By Ashley Steeb
INDIANAPOLIS — A coalition of business owners is concerned that a proposed tax could force them to raise prices.
The group, called Americans for Affordable Products, is asking the state’s congressional delegation to oppose the border adjustment tax being discussed by House Republicans.
Doug Pendleton, owner of Grapevine Cottage, and Justin Stevens, state director of Americans for Prosperity, oppose the proposed border adjustment tax. They say it will burden working families and companies with unnecessary price increases. Photo by Ashley Steeb, TheStatehouseFile.com
The tax would penalize American companies that import goods from other countries by taking tax breaks away, while rewarding companies with tax breaks if they export products.
The goal, supporters say, is to bring jobs back to the United States. However, members of the coalition argue some goods have to be imported due to a lack of supply in the United States.
“If you want to put that in real terms, my wife and I, really like guacamole,” said Justin Stevens, state director of Americans for Prosperity. “So, if you want to go to the store and buy an avocado you’re going to look at a 20 percent increase almost immediately, as a result of this tax.”
Hoosiers could also see families spending an additional $1,700 a year on gas, clothing and other basic everyday goods, according to the group.
But Richard Feinberg, professor of retailing and consumer science at Purdue University, is skeptical of that number. He argued no one really knows how much prices will increase.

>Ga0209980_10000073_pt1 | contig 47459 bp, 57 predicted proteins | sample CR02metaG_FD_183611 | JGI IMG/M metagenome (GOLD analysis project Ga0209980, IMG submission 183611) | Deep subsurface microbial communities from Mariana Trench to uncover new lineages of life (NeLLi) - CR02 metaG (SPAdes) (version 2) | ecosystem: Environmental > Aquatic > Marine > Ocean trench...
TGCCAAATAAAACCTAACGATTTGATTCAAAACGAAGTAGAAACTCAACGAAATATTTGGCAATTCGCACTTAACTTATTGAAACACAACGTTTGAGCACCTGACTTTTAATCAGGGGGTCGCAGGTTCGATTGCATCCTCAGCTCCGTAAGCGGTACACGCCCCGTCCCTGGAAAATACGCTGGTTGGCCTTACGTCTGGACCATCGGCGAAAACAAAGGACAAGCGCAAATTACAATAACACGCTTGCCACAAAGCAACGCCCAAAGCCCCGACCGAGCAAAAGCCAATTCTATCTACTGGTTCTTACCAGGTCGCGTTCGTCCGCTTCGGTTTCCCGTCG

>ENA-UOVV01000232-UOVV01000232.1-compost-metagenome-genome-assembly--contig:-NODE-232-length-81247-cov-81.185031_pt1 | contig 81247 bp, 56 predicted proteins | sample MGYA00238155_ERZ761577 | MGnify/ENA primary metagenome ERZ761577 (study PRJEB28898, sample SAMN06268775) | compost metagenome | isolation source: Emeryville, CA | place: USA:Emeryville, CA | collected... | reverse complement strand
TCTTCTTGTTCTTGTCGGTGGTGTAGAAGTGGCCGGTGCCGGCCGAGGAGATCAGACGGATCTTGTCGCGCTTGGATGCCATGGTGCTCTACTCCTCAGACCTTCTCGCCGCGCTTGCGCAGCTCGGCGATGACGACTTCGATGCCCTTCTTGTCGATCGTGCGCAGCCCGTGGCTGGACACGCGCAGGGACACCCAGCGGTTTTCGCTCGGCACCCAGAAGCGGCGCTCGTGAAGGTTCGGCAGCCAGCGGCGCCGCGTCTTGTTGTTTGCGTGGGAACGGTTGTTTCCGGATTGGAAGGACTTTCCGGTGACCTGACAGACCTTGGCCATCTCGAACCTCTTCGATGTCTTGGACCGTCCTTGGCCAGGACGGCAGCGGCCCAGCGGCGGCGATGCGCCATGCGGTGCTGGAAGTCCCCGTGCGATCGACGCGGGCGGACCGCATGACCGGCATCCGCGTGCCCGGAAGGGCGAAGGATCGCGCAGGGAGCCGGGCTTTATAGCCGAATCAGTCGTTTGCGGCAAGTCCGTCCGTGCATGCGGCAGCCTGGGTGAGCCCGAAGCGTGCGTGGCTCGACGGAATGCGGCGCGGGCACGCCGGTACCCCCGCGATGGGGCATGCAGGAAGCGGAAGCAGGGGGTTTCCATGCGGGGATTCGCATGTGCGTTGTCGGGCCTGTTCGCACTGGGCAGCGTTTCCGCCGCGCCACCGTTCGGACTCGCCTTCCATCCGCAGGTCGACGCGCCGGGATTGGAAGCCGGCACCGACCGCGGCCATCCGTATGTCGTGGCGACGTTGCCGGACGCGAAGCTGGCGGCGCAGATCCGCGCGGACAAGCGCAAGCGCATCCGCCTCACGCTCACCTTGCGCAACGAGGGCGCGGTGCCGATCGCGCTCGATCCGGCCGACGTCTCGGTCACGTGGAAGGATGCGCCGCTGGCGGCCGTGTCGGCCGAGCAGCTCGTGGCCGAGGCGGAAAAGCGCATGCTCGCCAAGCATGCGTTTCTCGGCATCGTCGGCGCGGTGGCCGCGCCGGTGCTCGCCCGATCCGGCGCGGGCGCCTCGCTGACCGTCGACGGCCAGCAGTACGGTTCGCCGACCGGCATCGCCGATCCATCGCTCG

“It could have a very negative consequence. It could be some very significant consequences to the economy,” he said. “But it depends.”
Not everyone will raise their prices, Feinberg said. Some retailers will be big enough to adjust costs. Some could eliminate jobs to cover the costs. Others might find ways around paying the tax.
If the price increase is small enough, consumers won’t notice.
“If you went to the grocery store and the price for a loaf of bread was three cents more, would you really know that?” Feinberg asked.
Research from Purdue shows shoppers don’t know how much they pay for things.
On the other end of the spectrum, if prices go to high, consumers will stop shopping and then manufacturing will slow down.
Americans for Affordable Products said tax reform needs to happen, but argued the border adjustment tax is not the proper way.
U.S. Rep. Andre Carson, a Democrat representing much of the Indianapolis area, said he’s waiting to see a formal proposal before deciding. U.S. Rep. Jackie Walorski, a Republican representing northern Indiana, released a statement only saying that the tax code is broken.
“Tax reform based on growth, simplicity, and fairness will benefit Hoosier families and businesses and boost job creation in our state,” she said.
The rest of the Indiana representatives did not respond to a request for comment.
Ashley Steeb is a reporter for TheStatehouseFile.com, a news website powered by Franklin College journalism students.